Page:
Nearly every industry undergoes major evolutions as technology evolves. Television shifted from scheduled viewing, to time-delayed, then on-demand. Automobiles have changed from internal combustion, to hybrid, and are now facing their most dramatic paradigm shift with driverless technology.
Employee expense management solutions have realized similar evolutions. The first “era” of expense management was receipts stapled to forms (which many companies still use). They were a pain for busy business travelers to create and equally cumbersome moving through the approval and reimbursement processes. The second era was the introduction of expense report software, which “automated” the paper process. It was easier to use both for expense submitters and approvers, and enabled the introductions of workflows, but provided few improvements in employee productivity.
The third, current, era is focused on simplifying the expense management process: mobile-optimized expense apps with receipt scanning using automated OCR data extraction and expense item creation. Integration with credit card and travel providers provides real productivity gains. Automated enforcement of expense policies and business rules provides risk and cost reduction. ACH payments to employees and card providers streamline business processes.
The one feature each iteration of expense management technology had in common was the focus on cost control and compliance. By automating processes and reducing the amount of time needed for expenses to be submitted and approved, the cost of the expense management process has been minimized. By enforcing corporate expense policies and monitoring for fraudulent spend, compliance has been maximized and wasteful spend nearly eliminated. However, we have now reached a point where the returns from efforts to improve upon either of these areas is diminishing.
The next, fourth, era is the fortunate confluence of technologies in the enterprise: it is the focus on actionable spend intelligence. The emphasis will be less on reducing spend and more on making it more impactful. This doesn’t just mean leveraging spend data to negotiate vendor discounts; rather it is about obtaining information on the outcome of travel and expense spend to optimize future spend.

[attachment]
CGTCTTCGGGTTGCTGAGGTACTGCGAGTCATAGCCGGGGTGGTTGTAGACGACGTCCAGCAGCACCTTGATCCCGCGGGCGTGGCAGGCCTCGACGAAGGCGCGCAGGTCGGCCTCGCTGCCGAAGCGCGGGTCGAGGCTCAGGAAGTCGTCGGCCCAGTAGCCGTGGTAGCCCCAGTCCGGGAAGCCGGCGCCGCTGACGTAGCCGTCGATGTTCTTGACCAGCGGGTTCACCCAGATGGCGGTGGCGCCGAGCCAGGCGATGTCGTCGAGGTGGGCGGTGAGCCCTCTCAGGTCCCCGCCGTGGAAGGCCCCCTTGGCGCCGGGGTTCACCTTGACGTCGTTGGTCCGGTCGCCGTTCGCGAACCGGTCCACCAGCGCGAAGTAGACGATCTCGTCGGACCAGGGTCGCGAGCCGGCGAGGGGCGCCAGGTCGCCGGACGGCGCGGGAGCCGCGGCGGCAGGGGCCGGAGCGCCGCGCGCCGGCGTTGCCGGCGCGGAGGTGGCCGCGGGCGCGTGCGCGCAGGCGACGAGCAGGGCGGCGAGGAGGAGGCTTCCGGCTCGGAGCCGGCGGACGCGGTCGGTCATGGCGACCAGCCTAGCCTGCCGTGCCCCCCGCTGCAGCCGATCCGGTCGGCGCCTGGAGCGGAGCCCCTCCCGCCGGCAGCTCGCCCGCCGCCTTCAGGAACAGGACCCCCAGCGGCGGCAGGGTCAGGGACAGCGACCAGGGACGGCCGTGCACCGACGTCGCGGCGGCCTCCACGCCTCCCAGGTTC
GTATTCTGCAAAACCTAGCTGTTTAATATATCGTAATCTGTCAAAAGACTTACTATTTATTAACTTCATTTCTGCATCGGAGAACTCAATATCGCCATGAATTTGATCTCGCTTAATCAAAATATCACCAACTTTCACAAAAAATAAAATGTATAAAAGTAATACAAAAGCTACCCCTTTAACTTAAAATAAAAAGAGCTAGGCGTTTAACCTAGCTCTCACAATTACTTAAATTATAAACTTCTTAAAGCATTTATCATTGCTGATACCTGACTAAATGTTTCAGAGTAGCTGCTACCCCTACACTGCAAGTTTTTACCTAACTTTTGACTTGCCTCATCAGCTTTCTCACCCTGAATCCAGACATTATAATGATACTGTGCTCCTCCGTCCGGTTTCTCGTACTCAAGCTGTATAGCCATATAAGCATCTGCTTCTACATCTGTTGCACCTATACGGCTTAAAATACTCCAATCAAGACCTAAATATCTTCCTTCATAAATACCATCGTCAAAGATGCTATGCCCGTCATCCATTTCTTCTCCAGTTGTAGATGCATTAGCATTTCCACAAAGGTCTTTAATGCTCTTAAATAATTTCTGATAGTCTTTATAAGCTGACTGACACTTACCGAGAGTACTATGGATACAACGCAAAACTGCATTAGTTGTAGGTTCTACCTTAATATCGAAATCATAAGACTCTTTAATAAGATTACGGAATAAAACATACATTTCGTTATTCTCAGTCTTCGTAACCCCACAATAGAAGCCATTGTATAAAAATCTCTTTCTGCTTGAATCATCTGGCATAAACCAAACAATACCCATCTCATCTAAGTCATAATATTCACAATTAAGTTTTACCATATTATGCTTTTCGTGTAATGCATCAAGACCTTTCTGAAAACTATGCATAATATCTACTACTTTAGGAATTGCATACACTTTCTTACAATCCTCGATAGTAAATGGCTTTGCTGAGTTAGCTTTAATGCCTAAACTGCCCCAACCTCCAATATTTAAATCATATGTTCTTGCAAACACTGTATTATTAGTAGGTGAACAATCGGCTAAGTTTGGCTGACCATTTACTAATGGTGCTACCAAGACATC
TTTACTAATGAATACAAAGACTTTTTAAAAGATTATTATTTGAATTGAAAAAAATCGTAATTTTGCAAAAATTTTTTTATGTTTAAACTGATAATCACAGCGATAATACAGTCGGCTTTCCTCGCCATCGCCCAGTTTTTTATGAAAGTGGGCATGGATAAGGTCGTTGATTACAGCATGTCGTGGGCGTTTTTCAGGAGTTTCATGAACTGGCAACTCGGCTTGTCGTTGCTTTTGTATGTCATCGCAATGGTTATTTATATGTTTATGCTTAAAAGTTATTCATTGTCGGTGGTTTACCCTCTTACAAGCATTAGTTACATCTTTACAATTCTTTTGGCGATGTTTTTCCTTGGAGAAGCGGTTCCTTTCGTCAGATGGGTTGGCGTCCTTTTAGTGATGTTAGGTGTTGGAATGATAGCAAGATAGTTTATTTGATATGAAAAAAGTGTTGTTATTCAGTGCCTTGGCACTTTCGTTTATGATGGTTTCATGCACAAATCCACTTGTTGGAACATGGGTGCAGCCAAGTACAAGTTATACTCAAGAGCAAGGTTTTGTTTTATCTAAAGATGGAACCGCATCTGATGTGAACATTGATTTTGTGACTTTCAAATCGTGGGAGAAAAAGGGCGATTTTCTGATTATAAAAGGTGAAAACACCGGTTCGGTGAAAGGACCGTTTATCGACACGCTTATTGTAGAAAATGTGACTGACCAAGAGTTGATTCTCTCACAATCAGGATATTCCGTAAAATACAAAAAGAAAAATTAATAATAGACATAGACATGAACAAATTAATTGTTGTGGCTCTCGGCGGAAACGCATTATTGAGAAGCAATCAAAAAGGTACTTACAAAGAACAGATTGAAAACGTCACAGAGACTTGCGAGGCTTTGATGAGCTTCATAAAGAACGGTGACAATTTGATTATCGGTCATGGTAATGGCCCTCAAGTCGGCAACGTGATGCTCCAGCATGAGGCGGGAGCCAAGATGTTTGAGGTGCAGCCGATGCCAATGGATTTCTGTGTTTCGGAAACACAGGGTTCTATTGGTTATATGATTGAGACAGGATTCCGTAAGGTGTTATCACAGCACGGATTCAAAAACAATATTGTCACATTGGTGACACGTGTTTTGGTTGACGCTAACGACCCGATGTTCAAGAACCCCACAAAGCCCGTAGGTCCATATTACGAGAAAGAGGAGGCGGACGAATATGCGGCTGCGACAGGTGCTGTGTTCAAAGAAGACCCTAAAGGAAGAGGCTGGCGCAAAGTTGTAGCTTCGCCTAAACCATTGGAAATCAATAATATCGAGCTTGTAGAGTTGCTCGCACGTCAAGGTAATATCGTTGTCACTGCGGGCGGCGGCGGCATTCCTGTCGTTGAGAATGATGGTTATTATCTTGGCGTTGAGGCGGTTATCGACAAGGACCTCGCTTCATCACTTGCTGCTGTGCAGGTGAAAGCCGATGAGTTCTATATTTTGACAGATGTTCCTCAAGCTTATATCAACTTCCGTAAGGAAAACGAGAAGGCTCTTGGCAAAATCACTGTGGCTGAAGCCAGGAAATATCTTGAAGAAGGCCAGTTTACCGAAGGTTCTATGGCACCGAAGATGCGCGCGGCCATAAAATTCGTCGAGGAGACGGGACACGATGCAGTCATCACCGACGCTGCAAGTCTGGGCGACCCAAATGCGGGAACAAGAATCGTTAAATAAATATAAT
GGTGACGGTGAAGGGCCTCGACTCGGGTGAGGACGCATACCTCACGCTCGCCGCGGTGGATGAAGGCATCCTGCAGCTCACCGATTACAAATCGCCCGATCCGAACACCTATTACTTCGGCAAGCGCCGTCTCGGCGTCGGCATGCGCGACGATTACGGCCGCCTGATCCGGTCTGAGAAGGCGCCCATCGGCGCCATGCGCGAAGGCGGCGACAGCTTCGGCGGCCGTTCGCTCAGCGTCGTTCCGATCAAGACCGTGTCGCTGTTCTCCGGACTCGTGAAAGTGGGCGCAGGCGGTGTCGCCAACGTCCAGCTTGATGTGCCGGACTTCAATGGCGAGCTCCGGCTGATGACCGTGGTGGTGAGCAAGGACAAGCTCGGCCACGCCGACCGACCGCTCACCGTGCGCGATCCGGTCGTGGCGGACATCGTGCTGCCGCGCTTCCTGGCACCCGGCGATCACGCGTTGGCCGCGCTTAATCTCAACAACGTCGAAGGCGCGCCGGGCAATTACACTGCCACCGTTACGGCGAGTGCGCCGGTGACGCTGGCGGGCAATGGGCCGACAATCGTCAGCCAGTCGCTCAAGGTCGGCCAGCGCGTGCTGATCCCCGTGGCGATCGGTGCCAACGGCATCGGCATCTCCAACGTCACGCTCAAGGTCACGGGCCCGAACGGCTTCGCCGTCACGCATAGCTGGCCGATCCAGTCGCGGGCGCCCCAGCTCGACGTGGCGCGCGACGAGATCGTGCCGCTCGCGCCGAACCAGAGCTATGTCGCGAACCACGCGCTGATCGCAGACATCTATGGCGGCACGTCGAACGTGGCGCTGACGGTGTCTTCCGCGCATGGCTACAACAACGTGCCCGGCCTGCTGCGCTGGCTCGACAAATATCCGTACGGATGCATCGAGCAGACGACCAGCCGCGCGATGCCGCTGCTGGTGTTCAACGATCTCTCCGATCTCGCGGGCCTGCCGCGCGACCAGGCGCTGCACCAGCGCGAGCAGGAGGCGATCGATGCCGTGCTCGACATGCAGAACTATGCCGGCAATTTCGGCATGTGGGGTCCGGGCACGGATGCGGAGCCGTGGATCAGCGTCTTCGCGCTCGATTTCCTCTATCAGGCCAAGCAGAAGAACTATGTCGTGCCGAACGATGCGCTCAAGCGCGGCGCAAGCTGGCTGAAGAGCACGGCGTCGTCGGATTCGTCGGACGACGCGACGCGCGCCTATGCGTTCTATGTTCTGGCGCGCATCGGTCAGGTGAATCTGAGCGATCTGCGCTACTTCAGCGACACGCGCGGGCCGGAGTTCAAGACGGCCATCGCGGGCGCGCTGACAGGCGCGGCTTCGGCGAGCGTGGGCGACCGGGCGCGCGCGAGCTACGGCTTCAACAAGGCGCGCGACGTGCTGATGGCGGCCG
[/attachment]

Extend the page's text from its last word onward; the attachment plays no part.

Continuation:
Further reading: Do You Know the True Cost of Sales?
This may sound far-fetched at first, but in reality, all of the pieces are in place to achieve this. Sales and account management teams, which are typically responsible for 50 percent or more of many organizations’ T&E spend, are meant to log every prospect and customer interaction – such as a meeting or a meal – in their CRM solution. The CRM system will also contain data on the outcome of these interactions – whether an opportunity was won or lost and how much revenue was generated. In parallel, an expense system will also contain details of all spend incurred by the sales and account teams. The traditional problem is that these are two application silos – often owned by different parts of the organization. This disconnect made it very difficult to provide any context on the outcome of travel and entertainment spend. It was almost impossible to analyze how sales teams’ T&E spend has an impact on revenue generation. The advent of cloud-based CRM solutions, integration between applications via API’s, mobile capture of spend information and geographic encoding of spend data are some of the underlying technology and environment changes that make this new era possible.
As we move into 2018 and beyond, I see expense solutions that can successfully integrate CRM sales data along with spend data and deliver clear, actionable intelligence to be the next big evolution in expense management. This will have a major impact on how organizations create and distribute T&E budgets. By allocating each spend item to a specific sales opportunity or account within the expense solution, and combining this with revenue data, sales and finance leadership can obtain granular detail on specific opportunities and activities. They will have visibility into larger trends for both teams and individuals’ activities and be armed with answers to questions such as: what is an optimum amount of T&E spend to deliver a dollar of revenue? which activities are more or less likely to deliver a successful sales outcome? what spend is least efficient in generating new revenue?
As forward-thinking organizations start to adopt expense management solutions less as a spend reduction solution and more as a spend optimization solution, we’ll witness a real impact in the way that finance teams view T&E budgets.
This article first appeared in Business Travel News on January 31, 2018.
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